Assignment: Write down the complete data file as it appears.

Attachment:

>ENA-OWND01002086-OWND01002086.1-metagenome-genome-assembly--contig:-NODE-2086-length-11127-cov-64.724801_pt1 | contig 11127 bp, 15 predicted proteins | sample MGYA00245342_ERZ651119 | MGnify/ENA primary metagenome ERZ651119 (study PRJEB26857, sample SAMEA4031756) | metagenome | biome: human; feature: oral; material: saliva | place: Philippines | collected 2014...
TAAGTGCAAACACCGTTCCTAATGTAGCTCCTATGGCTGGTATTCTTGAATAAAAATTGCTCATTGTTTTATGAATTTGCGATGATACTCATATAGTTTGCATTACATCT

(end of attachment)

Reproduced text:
>ENA-OWND01002086-OWND01002086.1-metagenome-genome-assembly--contig:-NODE-2086-length-11127-cov-64.724801_pt1 | contig 11127 bp, 15 predicted proteins | sample MGYA00245342_ERZ651119 | MGnify/ENA primary metagenome ERZ651119 (study PRJEB26857, sample SAMEA4031756) | metagenome | biome: human; feature: oral; material: saliva | place: Philippines | collected 2014...
TAAGTGCAAACACCGTTCCTAATGTAGCTCCTATGGCTGGTATTCTTGAATAAAAATTGCTCATTGTTTTATGAATTTGCGATGATACTCATATAGTTTGCATTACATCT